A shift in training
There is little doubt that training authorities across the country are keeping a close eye on Ontario as it transitions trade training and certification from government to an independent industry driven body.
And as the Ontario College of Trades moves further into its mandate, the industry is seeing for the first time in many years the introduction of new compulsory trades. The College recently announced a two-year implementation period for the Sprinkler and Fire Protection Installer trade. In a presentation to the annual meeting of the Canadian Water Quality Association in Niagara Falls May 15, College of Trades registrar and CEO David Tsubouchi expressed a willingness to work with that industry to create a water treatment technician trade. Other sectors, such as hydronic heating, have also expressed an interest in a specialized trade.
There are a lot of good reasons for this, not least of which is that ever more complex technology in many of these sectors requires a degree of specialization that sometimes isn’t taught well as a small part of a larger trade program.
Keeping the trade within a narrower scope would make it easier for the journeyperson to keep up to date as well.
But at the same time, I worry that this fragmentation can’t help but make life difficult for the contractor. Will the contractor need to hire multiple different trades depending on what each project entails? Or, more likely, is each tradesman going to require multiple tickets to be able to do what they currently do under one all-encompassing certificate? (And many journeymen already have multiple licenses.)
As part of these more focused trades, do we really need to have a three or four-year apprenticeships? If the scope is narrower the duration should be shorter.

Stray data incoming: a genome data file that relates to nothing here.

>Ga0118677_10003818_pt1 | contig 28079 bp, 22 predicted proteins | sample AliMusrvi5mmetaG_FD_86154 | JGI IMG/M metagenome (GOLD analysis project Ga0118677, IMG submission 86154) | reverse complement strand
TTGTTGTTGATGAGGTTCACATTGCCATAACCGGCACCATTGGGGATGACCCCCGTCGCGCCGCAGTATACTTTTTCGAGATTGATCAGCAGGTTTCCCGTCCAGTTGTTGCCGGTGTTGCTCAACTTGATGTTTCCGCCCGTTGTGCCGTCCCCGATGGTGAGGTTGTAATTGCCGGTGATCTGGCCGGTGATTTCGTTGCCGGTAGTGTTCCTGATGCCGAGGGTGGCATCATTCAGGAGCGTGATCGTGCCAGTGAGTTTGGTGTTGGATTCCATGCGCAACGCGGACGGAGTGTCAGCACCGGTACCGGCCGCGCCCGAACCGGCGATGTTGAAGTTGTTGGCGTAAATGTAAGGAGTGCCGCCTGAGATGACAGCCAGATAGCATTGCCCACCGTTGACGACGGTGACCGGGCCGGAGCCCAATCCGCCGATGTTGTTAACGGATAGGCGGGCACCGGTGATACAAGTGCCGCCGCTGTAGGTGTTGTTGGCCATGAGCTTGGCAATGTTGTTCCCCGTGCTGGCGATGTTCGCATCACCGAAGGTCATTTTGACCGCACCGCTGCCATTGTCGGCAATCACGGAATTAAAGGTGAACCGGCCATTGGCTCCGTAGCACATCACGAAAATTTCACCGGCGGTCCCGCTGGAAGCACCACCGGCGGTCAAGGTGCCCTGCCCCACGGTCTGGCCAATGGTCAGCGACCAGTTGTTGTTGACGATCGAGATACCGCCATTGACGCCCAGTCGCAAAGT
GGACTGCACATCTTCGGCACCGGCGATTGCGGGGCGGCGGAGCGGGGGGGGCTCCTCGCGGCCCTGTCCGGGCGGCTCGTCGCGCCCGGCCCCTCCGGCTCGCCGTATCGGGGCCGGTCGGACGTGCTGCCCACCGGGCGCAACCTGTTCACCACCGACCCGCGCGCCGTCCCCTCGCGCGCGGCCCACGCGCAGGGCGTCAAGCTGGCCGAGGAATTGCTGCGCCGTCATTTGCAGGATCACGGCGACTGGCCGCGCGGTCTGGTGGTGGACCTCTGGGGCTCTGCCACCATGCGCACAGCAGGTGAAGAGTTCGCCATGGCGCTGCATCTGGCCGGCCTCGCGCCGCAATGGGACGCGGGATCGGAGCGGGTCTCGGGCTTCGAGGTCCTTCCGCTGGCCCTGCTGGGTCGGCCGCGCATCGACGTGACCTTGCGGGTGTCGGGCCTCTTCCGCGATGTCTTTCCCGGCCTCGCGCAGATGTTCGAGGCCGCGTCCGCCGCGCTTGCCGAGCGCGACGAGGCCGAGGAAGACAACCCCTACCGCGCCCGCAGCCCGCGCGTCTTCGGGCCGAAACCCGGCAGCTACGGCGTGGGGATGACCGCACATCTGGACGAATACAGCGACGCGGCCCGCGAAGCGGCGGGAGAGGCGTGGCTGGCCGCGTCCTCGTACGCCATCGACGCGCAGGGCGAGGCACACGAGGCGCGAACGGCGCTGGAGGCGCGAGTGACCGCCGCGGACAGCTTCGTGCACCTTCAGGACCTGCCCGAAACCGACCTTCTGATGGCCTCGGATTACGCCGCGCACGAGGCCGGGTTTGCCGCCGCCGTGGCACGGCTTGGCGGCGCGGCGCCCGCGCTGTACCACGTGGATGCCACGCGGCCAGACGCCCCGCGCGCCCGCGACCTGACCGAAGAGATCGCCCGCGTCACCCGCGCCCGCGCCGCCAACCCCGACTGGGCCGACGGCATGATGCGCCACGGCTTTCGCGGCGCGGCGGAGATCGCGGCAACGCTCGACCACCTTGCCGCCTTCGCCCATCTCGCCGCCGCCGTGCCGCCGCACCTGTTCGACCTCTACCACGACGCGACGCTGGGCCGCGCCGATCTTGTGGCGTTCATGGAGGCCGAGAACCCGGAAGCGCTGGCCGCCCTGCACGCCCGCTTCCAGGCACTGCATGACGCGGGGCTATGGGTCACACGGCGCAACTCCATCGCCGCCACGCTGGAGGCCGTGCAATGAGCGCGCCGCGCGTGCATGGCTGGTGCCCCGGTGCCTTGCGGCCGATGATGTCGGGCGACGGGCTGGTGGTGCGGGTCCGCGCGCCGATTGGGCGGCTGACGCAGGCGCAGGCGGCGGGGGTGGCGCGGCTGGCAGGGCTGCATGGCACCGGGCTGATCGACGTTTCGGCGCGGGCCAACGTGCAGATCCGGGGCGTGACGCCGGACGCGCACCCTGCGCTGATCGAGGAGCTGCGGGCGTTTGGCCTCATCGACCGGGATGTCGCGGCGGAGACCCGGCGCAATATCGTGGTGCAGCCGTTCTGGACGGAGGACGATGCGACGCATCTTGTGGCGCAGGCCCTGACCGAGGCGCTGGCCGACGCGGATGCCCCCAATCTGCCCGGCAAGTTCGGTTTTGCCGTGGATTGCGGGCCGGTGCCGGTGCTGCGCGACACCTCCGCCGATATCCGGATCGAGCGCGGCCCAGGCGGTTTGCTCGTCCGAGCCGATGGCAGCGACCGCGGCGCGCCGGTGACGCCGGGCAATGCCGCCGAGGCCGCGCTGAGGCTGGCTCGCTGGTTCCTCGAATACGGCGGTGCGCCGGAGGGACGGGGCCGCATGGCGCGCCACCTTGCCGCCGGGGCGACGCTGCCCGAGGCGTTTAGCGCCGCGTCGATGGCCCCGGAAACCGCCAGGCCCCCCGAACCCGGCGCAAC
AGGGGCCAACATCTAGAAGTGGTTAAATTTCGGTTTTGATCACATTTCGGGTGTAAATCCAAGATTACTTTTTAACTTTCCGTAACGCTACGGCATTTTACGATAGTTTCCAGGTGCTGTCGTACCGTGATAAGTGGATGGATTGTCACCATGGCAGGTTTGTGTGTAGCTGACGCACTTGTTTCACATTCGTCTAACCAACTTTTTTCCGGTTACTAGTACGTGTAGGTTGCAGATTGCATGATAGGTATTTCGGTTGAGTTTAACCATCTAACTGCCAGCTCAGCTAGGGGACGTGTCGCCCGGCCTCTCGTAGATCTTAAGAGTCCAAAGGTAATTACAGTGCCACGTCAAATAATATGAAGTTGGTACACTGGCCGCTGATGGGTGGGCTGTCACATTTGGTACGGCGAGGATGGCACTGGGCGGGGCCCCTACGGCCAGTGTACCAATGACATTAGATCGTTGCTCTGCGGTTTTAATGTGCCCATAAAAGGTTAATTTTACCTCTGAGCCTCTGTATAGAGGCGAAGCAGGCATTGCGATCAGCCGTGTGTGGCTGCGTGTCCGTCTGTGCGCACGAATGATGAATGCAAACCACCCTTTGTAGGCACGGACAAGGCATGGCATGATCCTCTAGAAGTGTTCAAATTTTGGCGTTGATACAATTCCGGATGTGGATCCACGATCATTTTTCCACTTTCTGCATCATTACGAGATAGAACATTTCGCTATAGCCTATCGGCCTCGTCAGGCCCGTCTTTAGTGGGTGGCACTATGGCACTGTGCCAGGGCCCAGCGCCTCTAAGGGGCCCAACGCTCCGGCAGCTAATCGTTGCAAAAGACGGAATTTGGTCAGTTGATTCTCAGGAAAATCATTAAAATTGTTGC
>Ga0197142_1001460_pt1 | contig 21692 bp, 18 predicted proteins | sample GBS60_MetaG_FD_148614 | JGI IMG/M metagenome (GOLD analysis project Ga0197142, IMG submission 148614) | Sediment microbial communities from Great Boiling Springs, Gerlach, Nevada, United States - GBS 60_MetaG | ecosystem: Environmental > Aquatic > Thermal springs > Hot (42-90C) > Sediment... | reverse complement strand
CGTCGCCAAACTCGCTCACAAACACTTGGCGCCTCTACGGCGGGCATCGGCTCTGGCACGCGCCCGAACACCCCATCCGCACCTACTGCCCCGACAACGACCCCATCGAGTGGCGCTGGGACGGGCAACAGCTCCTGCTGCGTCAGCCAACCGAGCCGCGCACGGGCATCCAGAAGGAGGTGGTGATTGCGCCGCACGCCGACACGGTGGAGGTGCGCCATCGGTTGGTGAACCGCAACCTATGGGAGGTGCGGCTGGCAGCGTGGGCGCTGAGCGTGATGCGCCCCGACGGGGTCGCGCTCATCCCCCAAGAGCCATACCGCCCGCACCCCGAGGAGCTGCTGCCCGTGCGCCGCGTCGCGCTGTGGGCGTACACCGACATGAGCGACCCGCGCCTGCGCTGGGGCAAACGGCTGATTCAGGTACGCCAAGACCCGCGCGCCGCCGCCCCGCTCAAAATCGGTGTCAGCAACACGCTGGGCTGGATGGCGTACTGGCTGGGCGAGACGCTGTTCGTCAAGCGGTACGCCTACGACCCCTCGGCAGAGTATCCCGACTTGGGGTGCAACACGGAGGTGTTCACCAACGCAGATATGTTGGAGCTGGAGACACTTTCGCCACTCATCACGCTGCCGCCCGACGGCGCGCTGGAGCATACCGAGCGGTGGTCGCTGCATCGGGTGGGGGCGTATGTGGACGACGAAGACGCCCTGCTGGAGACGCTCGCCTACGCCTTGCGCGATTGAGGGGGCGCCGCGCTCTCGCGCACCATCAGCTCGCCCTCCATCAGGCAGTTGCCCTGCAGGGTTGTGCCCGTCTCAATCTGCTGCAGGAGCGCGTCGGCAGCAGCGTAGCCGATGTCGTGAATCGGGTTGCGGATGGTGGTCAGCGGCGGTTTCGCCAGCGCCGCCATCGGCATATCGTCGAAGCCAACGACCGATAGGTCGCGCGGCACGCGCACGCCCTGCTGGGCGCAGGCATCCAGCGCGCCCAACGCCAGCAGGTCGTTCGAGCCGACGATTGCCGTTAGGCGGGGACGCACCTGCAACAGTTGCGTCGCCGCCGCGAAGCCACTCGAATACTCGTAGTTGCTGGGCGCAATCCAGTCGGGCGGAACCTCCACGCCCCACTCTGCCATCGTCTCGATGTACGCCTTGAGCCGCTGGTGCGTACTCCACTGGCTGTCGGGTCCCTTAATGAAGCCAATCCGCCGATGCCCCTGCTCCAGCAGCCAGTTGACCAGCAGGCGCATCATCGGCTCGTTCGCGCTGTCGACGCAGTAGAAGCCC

I was speaking to a contractor in Calgary the other day and he mentioned one of the major problems he sees is that once the tradesman has his journeyman certificate, he has it for life. They can leave the trade for 20 years and there is no need to receive additional training if they decide to come back.
Many tradesmen upgrade their skills continuously through training offered by manufacturers and wholesalers, while others don’t. Engineers receive training credits for participating in these sessions; perhaps a similar system should be created for the licensed trades as an added incentive.
The industry has been talking about these issues for many years and demanding more control over trades training. The cash-strapped Ontario government took that as an invitation and dumped trades training on the industry by creating the industry-run – and funded – College of Trades. Suddenly, all these issues are on the table and things are happening. Other provinces can’t help but take notice.